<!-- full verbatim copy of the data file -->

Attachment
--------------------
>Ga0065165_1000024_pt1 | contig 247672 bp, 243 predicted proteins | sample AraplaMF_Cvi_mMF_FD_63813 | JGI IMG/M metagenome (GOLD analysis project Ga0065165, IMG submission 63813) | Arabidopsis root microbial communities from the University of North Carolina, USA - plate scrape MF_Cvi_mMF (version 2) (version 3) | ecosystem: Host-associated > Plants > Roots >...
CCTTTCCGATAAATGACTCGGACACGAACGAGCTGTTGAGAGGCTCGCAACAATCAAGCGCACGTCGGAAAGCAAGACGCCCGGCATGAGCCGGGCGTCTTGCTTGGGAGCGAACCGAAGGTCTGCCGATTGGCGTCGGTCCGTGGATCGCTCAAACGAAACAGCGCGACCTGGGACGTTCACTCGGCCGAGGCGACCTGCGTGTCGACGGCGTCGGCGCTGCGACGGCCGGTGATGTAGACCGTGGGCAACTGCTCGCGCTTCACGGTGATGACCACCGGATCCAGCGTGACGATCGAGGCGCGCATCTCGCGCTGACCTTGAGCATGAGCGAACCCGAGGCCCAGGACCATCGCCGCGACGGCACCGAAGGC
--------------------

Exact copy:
>Ga0065165_1000024_pt1 | contig 247672 bp, 243 predicted proteins | sample AraplaMF_Cvi_mMF_FD_63813 | JGI IMG/M metagenome (GOLD analysis project Ga0065165, IMG submission 63813) | Arabidopsis root microbial communities from the University of North Carolina, USA - plate scrape MF_Cvi_mMF (version 2) (version 3) | ecosystem: Host-associated > Plants > Roots >...
CCTTTCCGATAAATGACTCGGACACGAACGAGCTGTTGAGAGGCTCGCAACAATCAAGCGCACGTCGGAAAGCAAGACGCCCGGCATGAGCCGGGCGTCTTGCTTGGGAGCGAACCGAAGGTCTGCCGATTGGCGTCGGTCCGTGGATCGCTCAAACGAAACAGCGCGACCTGGGACGTTCACTCGGCCGAGGCGACCTGCGTGTCGACGGCGTCGGCGCTGCGACGGCCGGTGATGTAGACCGTGGGCAACTGCTCGCGCTTCACGGTGATGACCACCGGATCCAGCGTGACGATCGAGGCGCGCATCTCGCGCTGACCTTGAGCATGAGCGAACCCGAGGCCCAGGACCATCGCCGCGACGGCACCGAAGGC